Pink sofa and chair play off pink pinstriped wallpaper in a living room from 1959

Home decor from 1959 - Coffee table and couches


Blue wall accent panel harmonizes with blue chairs and accessories

Vintage 50s table setting ideas from 1959 (8)


A retro pink and blue fifties kitchen

SEE MORE: Retro pink kitchens: 1950s home decor you don’t see much today

A retro pink and blue fifties kitchen


Bright red retro kitchen with stainless steel appliances

Red kitchen - Colorful vintage 1950s home decor


 

Sleek stylish mid-century modern style blue bathroom

ALSO SEE: 60 vintage ’60s bathrooms: Retro home decorating ideas

Sleek stylish mid-century modern style blue bathroom


Retro blue kitchen design (1958)

Retro blue kitchen design (1958)


Small painted home accents: Decor from the fifties

Small painted home accents - Home design and decor from the fifties


16 vintage Home & Garden color schemes from the late ’50s

The right colors in the right combinations can be such rich treasure

Each of the 16 color groups on the following pages have eight colors arranged on a background color. Out of these 16 sets of nine colors, you can form more than 450 possible color schemes, taking any three contiguous colors as a scheme.

16 vintage House Beautiful home color schemes from 1959

Start with any one color of the nine in any set. Choose as the second any of the colors it touches. As the third and final color in the scheme, use any additional color that touches either of your first two.

Thus, each group will yield from 25 to 30 three-color schemes, which add up to more than 450 possibilities. These color groups continue a series that started with 12 in our issue of January 1958. [Note that the 1959 color panels start with #13.]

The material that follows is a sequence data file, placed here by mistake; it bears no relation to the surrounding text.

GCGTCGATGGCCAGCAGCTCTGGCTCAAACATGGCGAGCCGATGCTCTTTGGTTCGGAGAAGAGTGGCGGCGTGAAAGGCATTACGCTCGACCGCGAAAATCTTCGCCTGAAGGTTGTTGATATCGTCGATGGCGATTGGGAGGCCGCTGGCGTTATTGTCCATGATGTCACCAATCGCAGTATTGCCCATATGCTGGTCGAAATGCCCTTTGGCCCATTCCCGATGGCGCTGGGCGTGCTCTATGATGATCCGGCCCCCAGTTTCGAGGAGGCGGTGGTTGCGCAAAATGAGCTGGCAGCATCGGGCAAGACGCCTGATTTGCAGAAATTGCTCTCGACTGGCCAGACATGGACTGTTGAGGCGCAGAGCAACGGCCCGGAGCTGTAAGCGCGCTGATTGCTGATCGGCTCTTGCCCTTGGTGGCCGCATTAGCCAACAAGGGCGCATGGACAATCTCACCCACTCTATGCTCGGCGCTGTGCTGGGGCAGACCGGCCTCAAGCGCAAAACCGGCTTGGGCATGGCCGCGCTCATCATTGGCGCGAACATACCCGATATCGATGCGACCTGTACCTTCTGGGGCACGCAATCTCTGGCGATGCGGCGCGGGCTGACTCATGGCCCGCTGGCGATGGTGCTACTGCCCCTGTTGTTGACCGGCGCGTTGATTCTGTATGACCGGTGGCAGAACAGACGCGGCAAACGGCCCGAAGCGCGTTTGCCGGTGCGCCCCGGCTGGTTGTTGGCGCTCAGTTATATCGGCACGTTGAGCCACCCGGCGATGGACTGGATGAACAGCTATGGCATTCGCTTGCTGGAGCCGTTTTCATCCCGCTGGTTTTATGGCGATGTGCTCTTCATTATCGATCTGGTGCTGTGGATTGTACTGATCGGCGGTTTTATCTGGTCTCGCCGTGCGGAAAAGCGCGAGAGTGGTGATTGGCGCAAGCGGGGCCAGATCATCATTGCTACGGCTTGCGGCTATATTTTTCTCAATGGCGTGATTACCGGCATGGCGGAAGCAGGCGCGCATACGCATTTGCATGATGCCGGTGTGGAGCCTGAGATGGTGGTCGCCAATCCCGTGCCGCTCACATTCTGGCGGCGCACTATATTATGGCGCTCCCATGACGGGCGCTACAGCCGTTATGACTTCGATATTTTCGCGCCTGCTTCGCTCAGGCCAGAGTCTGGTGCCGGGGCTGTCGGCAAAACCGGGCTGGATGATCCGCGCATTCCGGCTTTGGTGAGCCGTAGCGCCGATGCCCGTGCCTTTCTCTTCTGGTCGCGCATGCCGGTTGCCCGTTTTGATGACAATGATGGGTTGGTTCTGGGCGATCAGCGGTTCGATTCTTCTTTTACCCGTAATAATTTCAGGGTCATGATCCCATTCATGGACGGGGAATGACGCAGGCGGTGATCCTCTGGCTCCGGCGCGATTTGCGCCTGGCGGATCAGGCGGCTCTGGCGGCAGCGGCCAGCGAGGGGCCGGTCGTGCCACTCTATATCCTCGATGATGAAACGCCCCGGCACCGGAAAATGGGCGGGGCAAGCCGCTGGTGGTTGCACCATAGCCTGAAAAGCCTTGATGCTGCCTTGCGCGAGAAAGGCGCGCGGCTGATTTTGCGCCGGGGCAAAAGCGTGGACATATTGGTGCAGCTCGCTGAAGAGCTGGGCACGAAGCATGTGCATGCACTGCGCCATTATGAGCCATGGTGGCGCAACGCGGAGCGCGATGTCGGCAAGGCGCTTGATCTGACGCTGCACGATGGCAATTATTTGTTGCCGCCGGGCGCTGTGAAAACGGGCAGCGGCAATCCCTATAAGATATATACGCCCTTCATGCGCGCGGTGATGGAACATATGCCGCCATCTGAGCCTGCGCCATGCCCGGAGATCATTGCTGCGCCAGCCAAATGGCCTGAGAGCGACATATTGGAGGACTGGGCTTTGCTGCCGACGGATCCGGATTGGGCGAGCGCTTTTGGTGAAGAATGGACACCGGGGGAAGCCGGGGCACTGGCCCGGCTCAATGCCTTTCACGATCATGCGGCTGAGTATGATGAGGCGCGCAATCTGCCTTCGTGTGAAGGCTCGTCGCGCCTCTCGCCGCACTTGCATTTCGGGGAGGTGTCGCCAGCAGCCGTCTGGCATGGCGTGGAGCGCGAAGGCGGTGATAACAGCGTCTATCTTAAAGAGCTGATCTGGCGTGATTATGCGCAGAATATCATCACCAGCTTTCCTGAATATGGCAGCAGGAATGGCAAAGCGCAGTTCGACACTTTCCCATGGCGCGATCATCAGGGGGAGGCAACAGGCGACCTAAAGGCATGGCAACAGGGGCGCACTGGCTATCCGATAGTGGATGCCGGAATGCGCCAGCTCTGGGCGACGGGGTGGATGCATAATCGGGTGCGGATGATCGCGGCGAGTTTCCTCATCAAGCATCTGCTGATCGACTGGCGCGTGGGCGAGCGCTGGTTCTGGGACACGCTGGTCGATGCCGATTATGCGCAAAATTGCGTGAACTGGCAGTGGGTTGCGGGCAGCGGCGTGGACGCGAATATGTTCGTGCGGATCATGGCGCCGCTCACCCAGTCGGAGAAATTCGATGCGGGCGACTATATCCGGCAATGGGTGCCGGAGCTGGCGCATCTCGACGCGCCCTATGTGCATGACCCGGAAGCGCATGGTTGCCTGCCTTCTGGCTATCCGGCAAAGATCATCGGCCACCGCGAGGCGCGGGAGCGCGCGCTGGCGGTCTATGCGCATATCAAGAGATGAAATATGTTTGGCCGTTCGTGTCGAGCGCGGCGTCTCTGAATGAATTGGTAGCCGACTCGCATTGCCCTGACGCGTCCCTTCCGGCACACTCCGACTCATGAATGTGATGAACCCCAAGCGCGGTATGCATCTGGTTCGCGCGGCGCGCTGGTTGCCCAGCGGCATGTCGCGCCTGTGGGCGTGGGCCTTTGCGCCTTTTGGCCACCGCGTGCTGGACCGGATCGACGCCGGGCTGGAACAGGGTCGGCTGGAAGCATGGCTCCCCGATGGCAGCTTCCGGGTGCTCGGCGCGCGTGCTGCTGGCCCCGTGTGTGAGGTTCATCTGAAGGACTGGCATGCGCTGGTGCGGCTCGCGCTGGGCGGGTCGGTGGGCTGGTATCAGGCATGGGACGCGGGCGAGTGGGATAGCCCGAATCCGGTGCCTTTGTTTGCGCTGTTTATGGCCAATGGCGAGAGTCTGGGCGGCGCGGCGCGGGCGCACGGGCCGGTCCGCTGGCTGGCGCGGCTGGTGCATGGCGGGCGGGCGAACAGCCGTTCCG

Vintage House Beautiful color schemes from 1959 (2)
Every year House Beautiful puts together for your use the most usable color schemes we know how to assemble.

These color groupings are based on existing merchandise in the marketplace, which we consider to be good now and which we think will continue to be good in the foreseeable future. So you can easily find fabrics, carpets, wallpapers, tiles, and other surfacing materials in these colors.

House Beautiful believes that one color, alone, is next to nothing. So all our work (and talk) is based on the use of colors in combination. When colors are combined, they affect one another in powerful ways.

The best color combinations are those in which each color has a reason for being included, looks better by the company it keeps, and helps to show each other color at its best. This mutual assistance does wonders with the quiet colors and gives unbelievable power to the strong colors. 

Vintage House Beautiful color schemes from 1959 (3)

Expert decorating shows the results of adroit color planning, but it is not easy for most people to separate the color plan from the total decorating plan.

To provide for the translation of color plans to anyone’s own situation, these 1959 House Beautiful color groups are presented in abstract form. The abstract presentation avoids all limitations set up by actual scene illustrations and allows you full freedom of interpretation in use of color in an individual way.

Any color plan may be transposed from one room to another, and in any one room a wide variety of different treatments can be derived from the same colors.